Here was the answer I was searching for in my own work. I was looking for a deeper meaning beyond the visual appearance. In several of the last projects in Drawing 2, my work has gone through a process of exploration and experimentation as I have searched for the means to express this deeper world of experience. The first meaningful exploration of this came with assignment 4 in which I began a dialogue with a space created in the middle of a bamboo planting. I wanted to give expression to so much more than just the space itself.

This strong imperative continued in Part 5 in which I sought to find expression to the concept of ‘thought movement’ in contrast to physical movement and over a period of many weeks I experimented with abstract images. As this was an abstract concept it seemed obvious to use abstract images and yet much of the search centred around the impact of the inclusion of an object, namely the figure.

At the same time as these projects, I worked on creating a visual diary of my inner world, in which I explored mark making techniques, shapes, colour and texture to express my feelings each day. I began with abstract images but found at one point that I needed to include presentational images and experimented with this. This ‘diary without words’ has been hugely instructive in this question of abstraction because it required a new language from me in my search for my own distinctive visual language.

After much research and personal experimentation, my conclusion to the question, ‘Representation or Abstraction: is that the point?” has to be in the negative. Caspar David Friedrich, (1774 – 1840) a German romantic painter, wrote, “A painter should paint not only what he sees in front of him but what he sees within. If he sees nothing within himself, he should desist painting what he sees in front of him.” (Sigrid Hinz, 1968, page 128) In the work of each of the artists in this paper, whether figurative or non-figurative, I see individuals who are ever searching for new meaning so that what they paint is not as important as the process they go through in order to express their vision of the world. I have experienced this in my own work for the course and know that what happens on the canvas must come from a process of listening, experimenting, questioning, seeing beyond the obvious – a continual process of abstracting. Tara Geer expresses this process in these words, The drawing takes over, pulls, with wide hands, me in, like a commanding dance partner, and I cannot claim to really be in control of them.  I just follow.  I don’t seem to be drawing the outside world then, but nor do I feel like I’m making it up– it’s as if I’m drawing something just beyond the surface of the page.  I’m drawing something I feel there, insistent, impatient, almost bullying.” (Tara Geer website)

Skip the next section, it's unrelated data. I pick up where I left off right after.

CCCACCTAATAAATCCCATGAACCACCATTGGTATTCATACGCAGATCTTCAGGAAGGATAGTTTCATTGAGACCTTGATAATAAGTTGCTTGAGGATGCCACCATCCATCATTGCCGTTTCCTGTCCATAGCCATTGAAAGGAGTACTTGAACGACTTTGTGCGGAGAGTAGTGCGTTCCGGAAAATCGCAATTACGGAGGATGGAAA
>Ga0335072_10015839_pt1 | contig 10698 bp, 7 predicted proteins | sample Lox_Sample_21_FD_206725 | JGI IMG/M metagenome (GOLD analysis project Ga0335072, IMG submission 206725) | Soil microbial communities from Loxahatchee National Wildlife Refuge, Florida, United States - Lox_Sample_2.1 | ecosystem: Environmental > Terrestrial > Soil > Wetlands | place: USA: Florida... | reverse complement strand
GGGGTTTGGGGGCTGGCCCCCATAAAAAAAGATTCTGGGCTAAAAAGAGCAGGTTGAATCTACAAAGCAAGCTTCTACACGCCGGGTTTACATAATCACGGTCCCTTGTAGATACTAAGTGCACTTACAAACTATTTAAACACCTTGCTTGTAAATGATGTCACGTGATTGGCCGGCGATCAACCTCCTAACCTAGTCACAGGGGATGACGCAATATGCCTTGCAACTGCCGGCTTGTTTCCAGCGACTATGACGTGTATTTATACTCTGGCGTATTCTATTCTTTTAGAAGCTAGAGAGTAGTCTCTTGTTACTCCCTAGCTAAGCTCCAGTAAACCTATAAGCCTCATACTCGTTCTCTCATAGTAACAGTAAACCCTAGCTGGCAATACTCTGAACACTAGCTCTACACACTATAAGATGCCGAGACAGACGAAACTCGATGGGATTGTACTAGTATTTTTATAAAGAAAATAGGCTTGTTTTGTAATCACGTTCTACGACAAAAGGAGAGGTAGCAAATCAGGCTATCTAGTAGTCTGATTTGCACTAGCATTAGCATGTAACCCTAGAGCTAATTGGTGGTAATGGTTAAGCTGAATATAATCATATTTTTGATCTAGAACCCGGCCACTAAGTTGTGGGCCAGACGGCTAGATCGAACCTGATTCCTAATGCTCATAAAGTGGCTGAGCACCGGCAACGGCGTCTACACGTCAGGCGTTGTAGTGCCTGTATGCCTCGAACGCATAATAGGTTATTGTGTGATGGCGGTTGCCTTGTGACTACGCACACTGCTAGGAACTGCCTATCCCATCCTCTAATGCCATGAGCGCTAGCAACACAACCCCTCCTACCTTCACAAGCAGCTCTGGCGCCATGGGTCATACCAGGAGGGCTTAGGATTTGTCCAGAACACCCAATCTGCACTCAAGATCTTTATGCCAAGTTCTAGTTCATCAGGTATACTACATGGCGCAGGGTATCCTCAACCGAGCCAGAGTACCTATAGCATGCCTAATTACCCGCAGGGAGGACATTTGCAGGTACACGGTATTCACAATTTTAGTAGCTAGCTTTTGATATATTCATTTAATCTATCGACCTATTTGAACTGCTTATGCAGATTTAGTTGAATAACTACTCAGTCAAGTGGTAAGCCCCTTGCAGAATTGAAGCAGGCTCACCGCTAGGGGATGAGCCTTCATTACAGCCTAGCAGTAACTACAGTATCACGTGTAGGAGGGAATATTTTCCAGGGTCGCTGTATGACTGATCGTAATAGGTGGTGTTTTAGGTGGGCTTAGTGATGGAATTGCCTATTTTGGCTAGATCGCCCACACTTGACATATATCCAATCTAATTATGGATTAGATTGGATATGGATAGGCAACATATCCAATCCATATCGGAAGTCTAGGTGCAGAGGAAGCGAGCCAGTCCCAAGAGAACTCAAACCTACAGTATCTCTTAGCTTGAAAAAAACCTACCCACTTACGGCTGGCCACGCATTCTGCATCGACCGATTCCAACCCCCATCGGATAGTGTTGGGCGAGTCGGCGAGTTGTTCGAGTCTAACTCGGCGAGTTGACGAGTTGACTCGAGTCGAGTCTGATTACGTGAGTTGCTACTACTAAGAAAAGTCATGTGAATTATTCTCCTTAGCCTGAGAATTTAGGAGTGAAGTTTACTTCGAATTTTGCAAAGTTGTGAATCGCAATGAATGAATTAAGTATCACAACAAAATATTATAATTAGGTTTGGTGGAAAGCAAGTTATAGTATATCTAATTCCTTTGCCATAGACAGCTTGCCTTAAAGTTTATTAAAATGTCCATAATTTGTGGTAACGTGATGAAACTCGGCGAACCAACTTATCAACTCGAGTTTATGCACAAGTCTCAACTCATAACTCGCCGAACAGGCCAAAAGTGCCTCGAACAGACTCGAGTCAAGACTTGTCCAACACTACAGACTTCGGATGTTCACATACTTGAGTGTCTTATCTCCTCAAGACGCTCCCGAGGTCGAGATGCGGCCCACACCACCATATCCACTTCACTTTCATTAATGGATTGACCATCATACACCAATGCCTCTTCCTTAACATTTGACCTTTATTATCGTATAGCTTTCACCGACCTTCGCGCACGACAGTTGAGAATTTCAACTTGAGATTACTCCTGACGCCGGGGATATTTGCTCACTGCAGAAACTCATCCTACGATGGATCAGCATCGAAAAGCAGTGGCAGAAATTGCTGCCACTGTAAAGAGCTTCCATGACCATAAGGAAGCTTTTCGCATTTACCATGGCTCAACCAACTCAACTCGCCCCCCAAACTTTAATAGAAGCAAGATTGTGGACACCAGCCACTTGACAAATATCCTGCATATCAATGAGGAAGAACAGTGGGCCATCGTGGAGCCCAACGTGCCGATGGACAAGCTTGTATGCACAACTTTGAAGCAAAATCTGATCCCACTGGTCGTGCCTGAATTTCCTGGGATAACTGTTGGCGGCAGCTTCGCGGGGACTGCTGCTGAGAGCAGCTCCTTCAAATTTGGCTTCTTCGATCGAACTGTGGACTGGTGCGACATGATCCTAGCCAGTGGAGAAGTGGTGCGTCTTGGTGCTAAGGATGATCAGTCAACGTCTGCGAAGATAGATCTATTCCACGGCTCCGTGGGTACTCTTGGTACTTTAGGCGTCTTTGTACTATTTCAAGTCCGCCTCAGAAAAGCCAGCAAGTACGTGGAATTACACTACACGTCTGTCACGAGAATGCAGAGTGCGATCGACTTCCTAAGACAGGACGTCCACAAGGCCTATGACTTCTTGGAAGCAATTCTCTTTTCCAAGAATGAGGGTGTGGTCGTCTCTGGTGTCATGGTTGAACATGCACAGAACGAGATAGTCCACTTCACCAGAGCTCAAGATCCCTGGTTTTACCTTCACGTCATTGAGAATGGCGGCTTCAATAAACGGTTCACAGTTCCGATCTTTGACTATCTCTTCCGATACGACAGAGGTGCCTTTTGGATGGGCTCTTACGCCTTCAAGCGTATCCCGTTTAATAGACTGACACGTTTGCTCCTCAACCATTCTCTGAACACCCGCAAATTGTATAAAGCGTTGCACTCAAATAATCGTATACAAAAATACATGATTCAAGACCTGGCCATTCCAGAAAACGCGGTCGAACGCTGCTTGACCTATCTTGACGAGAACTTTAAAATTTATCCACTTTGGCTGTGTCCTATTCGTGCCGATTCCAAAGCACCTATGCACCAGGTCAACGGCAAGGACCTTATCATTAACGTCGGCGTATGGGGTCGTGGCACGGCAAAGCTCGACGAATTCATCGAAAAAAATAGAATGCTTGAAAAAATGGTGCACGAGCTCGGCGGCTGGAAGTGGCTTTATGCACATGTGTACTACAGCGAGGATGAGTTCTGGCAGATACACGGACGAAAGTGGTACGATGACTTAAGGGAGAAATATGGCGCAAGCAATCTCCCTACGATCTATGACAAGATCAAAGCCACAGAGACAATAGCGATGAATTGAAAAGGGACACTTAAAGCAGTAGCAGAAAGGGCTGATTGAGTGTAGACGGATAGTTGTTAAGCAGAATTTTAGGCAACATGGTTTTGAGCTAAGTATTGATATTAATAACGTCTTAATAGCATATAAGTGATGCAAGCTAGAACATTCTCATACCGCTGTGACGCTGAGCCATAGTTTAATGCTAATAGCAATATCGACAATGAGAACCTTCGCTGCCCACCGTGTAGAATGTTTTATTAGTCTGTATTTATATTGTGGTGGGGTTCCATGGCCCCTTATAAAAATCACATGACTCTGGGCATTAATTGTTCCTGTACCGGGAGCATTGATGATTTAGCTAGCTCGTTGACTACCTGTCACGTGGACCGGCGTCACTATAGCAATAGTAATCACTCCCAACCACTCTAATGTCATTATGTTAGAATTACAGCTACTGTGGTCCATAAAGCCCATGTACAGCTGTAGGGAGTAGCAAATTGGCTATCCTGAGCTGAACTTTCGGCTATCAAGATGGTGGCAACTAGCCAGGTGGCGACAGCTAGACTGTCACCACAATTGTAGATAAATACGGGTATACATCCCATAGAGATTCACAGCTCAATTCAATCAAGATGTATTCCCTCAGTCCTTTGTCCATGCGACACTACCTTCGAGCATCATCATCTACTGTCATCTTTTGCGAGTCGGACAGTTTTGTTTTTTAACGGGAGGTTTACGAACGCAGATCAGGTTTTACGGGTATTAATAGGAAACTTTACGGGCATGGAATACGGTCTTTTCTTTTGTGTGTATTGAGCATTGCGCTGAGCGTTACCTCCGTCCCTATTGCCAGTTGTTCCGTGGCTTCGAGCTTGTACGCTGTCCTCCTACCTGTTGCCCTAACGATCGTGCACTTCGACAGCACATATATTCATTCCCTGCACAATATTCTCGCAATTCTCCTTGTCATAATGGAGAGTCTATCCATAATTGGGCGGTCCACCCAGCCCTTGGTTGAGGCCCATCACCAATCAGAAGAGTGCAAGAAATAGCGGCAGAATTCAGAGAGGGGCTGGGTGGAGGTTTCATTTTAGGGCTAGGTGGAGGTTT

BIBLIOGRAPHY

Edited by Nicholson, Andrew, 1987, Unknown Colour – Paintings, Letters, Writings by Winifred Nicholson, Faber and Faber Ltd

Julian Halsby,1995, The Art of Diana Armfield, David & Charles

‘Artists and Illustrators’ Magazine– April 2017

Camilla Gray, 2012, The Russian Experiment in Art 1863 – 1922,Thames & Hudson

Charlene Spretnak, 2014, The Spiritual Dynamic in Modern Art – Art History Reconsidered, 1800 to the present, Palgrave Macmillan

Paul Moorhouse, 2017, Howard Hodgkin – Absent Friends, National Portrait Gallery

Sigrid Hinz, 1968, Caspar David Friedrich in Briefen und Bekenntnissen, Berlin: Henschelverlag Kunst und Gesellschaft,

 

Background research

  • ‘Spirituality in Contemporary Art-the idea of the numinous’

Jungu Yoon

  • ‘The Russian Experiment in Art 1863 – 1922’

Camilla Gray

  • ‘Place’

Tacita Dean and Jeremy Millar

  • ‘The Spiritual Dynamic in Modern Art: Art History Reconsidered, 1800 to the present”

Charlene Spretnak

  • “Point and Line to Plane”

Wassily Kandinsky

  • “Concerning the Spiritual in Art”

Wassily Kandinsky

  • “New York Studio Conversations”

Edited by Stephanie Buhmann

Also

  • Article from The Burlington Magazine July 2015 – “Immortal mind: Christian Science and Ben Nicholson’s work of the 1930s” by Lucy Kent
  • Also article “An act of praise: religion and the work of Barbara Hepworth” by Lucy Kent

“Victor Pasmore: Towards a New Reality” – exhibition catalogue. Djanogly Gallery, Lakeside Arts, Nottingham

 

 

 

 

 

 

 

 

 

 

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REFLECTION: Tutor’s report – Part 5

REFLECTIONS : TUTOR REPORT – PART 5